near our church which would undermine the work of the
church which teaches that alcohol, tobacco and gambling
destroys lives,” said Williams.. He also cited increased traf-
| fic and said that if a business “goes on that corner that
See Council, 6A
News voting machines
to be used in Grover
The April 4 beer and wine referendum in Grover will
probably be the first election in which Cleveland County
Board of Elections uses its new voting equipment.
According to Elections Board Chairman Steve Wells of
Kings Mountain, the board has ordered two machines “and
it’s beginning to look like we may be able to use them
down at Grover.”
The Elections Board was meeting Wednesday morning to
discuss the Grover referendum, new voting equipment and
other items pertaining to the 2006 election year.
Grover Town Council voted 3-2 at its January 9 meeting
to have a referendum. Councilors Calvin Huffman, Jackie
Bennett and Brent White voted for the referendum and
Barry Toney and Adam Green opposed it.
Although he could not vote unless the matter ended in a
In its heyday the old Phenix Plant of
Burlington Industries provided hundreds
of jobs for Kings Mountain citizens who
were customers in Bill Bridges” comfort-
able barber chair across from the mill on
They came early for a hair cut and
shave as his customers still do because
Bridges, 82, gets up early to greet his
morning customers with a friendly smile.
They never have to make an appoint-
ment. “They know I'm here and they
come,” said Bridges, a Kings Mountain
Relaxing between customer visits on a
recent morning, Bridges said he started
cutting young friends” hair when he was
a young man.
“It was something I liked to do,” he
said, “but I didn’t start cutting hair for a
living until 1960 when I went to work
with Baxter Wright at Wright's Barber
Shop at the corner of Gold St. and
Railroad Avenue in downtown Kings
Those were the days when a shave and
haircut cost a buck and both barbers
enjoyed a large clientele. Customers lined
up at the front door and business was
brisk until 7 p.m. closing time.
See Bridges, 5A
tie, Mayor Robert Sides approved of the decision stating
that Grover is losing all of the revenues and profits from
alcohol sales just across the South Carolina state line.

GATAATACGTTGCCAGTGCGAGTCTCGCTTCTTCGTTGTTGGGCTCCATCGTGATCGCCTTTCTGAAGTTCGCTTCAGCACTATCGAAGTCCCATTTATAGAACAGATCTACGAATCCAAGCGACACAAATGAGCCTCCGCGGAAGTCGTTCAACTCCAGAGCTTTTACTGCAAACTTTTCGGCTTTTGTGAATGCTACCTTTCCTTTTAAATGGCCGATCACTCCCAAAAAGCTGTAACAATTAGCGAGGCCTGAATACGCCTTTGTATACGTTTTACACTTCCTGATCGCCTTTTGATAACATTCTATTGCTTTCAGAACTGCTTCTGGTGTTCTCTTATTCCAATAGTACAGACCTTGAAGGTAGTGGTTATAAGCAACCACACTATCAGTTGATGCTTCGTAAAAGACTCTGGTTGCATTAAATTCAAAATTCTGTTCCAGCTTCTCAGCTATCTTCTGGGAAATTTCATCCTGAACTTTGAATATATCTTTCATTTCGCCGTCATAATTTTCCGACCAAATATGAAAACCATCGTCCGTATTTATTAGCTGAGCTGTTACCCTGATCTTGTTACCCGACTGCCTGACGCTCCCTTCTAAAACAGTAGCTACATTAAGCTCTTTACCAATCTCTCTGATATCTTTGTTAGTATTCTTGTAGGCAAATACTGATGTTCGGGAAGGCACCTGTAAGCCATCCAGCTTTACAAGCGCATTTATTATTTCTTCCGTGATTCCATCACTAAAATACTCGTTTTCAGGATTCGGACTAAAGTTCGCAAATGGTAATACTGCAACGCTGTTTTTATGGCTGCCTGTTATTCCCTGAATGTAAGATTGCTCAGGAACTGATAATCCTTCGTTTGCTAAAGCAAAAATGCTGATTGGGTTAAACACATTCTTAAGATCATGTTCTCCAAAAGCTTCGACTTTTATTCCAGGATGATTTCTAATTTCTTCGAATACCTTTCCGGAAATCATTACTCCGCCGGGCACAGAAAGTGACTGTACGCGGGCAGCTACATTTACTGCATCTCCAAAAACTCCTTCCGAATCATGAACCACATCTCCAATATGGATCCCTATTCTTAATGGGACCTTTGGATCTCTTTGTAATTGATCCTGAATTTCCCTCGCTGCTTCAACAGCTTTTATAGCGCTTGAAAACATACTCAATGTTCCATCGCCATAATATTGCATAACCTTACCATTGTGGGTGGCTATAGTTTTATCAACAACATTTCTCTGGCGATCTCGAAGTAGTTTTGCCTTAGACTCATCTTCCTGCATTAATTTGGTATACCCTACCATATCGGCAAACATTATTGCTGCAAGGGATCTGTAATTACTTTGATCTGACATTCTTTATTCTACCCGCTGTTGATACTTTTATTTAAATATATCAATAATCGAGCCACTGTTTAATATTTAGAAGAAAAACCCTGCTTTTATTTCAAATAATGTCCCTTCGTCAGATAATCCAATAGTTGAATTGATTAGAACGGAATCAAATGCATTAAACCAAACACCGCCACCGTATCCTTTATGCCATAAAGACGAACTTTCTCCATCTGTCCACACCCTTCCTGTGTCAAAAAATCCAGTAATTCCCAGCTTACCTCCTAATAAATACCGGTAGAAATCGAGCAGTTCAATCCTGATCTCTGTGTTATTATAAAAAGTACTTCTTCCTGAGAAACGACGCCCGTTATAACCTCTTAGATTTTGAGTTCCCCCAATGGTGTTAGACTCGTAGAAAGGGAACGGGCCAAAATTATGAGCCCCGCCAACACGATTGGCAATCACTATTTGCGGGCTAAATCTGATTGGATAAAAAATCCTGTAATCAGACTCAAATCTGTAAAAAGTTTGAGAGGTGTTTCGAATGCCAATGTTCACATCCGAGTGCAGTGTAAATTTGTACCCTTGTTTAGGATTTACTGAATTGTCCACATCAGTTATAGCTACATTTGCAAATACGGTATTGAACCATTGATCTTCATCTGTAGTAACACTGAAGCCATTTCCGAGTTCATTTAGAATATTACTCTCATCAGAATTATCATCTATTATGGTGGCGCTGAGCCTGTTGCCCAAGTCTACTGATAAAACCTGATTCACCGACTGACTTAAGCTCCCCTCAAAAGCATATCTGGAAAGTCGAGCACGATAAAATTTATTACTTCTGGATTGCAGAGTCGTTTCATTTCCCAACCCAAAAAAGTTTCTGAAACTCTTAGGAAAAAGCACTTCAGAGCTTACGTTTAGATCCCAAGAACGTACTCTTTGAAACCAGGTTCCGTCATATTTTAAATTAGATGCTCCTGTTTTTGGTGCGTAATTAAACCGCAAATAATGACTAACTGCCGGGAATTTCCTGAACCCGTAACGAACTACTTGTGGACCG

Wells said Grover has 429 registered voters and he pre-
dicts a turnout of from 200 to 250.
“Grover will be a test site for us” in the use of the new
equipment, Wells said. “We're in a transition period with
the new voting machines and originally we thought we'd
have to hand count the ballots.”
Actually, two machines will be in use, one for the blind
and visually impaired and another for other voters.
The machine for the visually impaired includes a screen,
hand set and a braille keyboard. Voters will use the head set
to follow directions, or they can use the screen. Then, they
use the braille keyboard to type in their vote.
The layout of the ballot will be different from the tradi-
See Grover, 6A
barber for 46 years.
Glen Raven razed to make room for progress
A Kings Mountain landmark is
Glen Raven Mill (formerly Park
Yarn) on South Battleground
Avenue, is getting the wrecker ball
to make way for development.
The textile mill is owned by the
non-profit Consortium for Progress,
Inc. The group is talking with
would-be residential, industrial and
strip mall developers, according to
President John Henry Moss.
“We've not come to any firm con-
clusions what the development will
be,” Moss said.
Demolition should take six
weeks, he said.
The mill was given to the consor-
tium in 1995 by Glen Raven.
Remedying environmental problems
delayed development, Moss said.
The mill was built by the Johnston
family in approximately 1910 and
operated as Park Yarn, according to
Jim Potter, a former general manager
In 1974 it was sold to the
Washington Group. Two years later
Stevcoknit purchased it. That com-
pany kept the mill until 1983 when it
was purchased by J.P. Stevens. Six
months later Glen Raven purchased
and operated it until 1990.
Originally, Park Yarn was a tradi-
tional “cotton mill,” taking raw cot-
ton and processing it into yarn.
Harold Flowers of Kings
Mountain worked there for a num-
ber of years and also lived in the
“mill village,” which consisted of
about 40 homes that the mill rented
Lafayette Pearson of Kings
Mountain never worked at the mill,
but his father Robert Lee did, and
the family lived in the village.
“I grew up there and left there in
1948 when I went into service,”
Pearson noted. “I know they worked
the hell out of them. It was hard
See Glen Raven, 6A
~ JOSEPH BRYMER / HERALD
Heavy equipment levels old Gien
Raven Mill on S. Battleground Ave.